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Portfolio Assessment

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Cait Ebert

on 7 May 2015

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Transcript of Portfolio Assessment

demonstrate mastery of learning tasks or sets of learning objectives, and contain only the best work
used less often in the classroom
shorter, more accessible documents
transform progress portfolios into product portfolios after the completion of a program or end of a school year
Defining Portfolios
& Assessment
Student Portfolio:
a systematic collection of student work and related materials that depicts a student's activities, accomplishments, and achievements in one or more school subjects

Portfolio Assessment:
an ongoing process of evaluating the activities and accomplishments associated with reflective teaching and learning that occur in portfolio-based instruction
Progress Portfolios
also referred to as process portfolios
document the stages of learning and provide a progressive record of student growth
may include a variety of materials such as:
-unfinished work
-independent work
-conference reports
-teacher evaluations
-peer evaluations
-test results
Product Portfolios
Celebration Portfolios
students use as mementos of their favorite learning experiences and activities
helps students learn how to identify special work and develop understanding of the meaning of quality
helps students learn to make choices and reflect on their own strengths and interests
useful with children with learning problems who suffer from poor self-esteem or fear of failure
Showcase Portfolios
Types of Portfolios
Progress Portfolios

Product Portfolios

Celebration Portfolios

Showcase Portfolios

"Big Book" Portfolios

Digital Portfolios
Portfolio assessment
"Big Book" Portfolios
Digital Portfolios
Advantages of
Portfolio Assessment
Disadvantages of
Portfolio Assessment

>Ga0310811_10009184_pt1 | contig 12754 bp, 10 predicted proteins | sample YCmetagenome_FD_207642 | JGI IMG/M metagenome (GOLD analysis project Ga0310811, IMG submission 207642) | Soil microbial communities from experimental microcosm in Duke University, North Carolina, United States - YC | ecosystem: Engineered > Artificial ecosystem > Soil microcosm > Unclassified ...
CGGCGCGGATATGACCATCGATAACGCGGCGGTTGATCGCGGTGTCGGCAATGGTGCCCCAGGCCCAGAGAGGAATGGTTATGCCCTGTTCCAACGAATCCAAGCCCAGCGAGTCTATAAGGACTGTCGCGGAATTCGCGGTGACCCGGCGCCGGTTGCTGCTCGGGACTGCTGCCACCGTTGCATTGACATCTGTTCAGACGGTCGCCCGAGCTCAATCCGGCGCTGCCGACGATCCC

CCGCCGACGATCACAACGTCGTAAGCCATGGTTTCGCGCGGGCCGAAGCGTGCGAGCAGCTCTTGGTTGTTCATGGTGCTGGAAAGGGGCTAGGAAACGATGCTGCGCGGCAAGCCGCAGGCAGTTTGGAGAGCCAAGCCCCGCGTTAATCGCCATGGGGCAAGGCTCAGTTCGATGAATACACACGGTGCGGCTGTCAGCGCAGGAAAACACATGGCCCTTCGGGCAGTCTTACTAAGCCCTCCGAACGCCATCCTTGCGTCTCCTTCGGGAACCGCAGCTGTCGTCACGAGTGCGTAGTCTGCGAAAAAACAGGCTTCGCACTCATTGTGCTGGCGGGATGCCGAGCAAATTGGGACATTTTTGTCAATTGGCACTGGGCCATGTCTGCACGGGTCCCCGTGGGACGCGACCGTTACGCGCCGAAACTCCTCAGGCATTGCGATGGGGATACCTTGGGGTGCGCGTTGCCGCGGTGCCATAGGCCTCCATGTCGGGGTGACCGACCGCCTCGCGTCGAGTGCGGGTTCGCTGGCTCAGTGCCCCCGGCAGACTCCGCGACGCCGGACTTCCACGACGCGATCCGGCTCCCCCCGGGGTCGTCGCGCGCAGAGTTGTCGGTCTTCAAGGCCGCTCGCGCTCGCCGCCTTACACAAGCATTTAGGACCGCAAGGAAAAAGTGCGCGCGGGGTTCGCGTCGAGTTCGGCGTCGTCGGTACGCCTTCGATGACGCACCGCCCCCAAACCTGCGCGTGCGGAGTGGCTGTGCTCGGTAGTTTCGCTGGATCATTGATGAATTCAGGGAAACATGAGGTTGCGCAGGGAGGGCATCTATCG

Using Portfolios With Students Who Have Learning Problems
Typical Portfolio Contents
Holistic & Analytic
Scoring Protocols
Strengths of
Holistic Scoring
Weaknesses of
Holistic Scoring
Strengths of
Analytic Scoring
Weaknesses of
Analytic Scoring
Internal & External Scoring
Student Self-Assessment
Portfolio Conferences
Rubrics &
Reliability Considerations
a key element in portfolio assessment that consists of meetings in which students review learning goals and discuss progress
mostly occur between individual students and their teacher
give students opportunities to consider their interests and assess their abilities
provide opportunities for reflective discussion
enable students to participate actively in the assessment process
help teachers assess student progress
students evaluate their own work
an element that distinguishes portfolio assessment from traditional evaluation
not one specific procedure
includes various types of reflections and self-evaluations
students review their entire portfolio
students reflect on a series of revisions
students compare two work samples to show growth in a specific topic
students self-evaluate a single work sample
Internal Scoring:
relies on scorers who have direct contact with the students; this includes teachers who score the work of their own students

External Scoring:
relies on scorers who have had no contact with the students
extra time and expense are associated with scoring each individual piece in a portfolio
difficult to define specific criteria for each individual work in a collection
new raters may experience frustration because of the complexity
the relative strengths and weaknesses of particular materials can be determined, which is especially important with students who have disabilities
provides information for developing remediation programs, which is often needed for students with learning problems
may also help students identify particular deficits that need improvement
provides general information that lacks the specifics necessary to diagnose and pinpoint strengths and weaknesses
potential for bias if a rater scores a portfolio in response to ideas, handwriting, or opinions rather than the work as a whole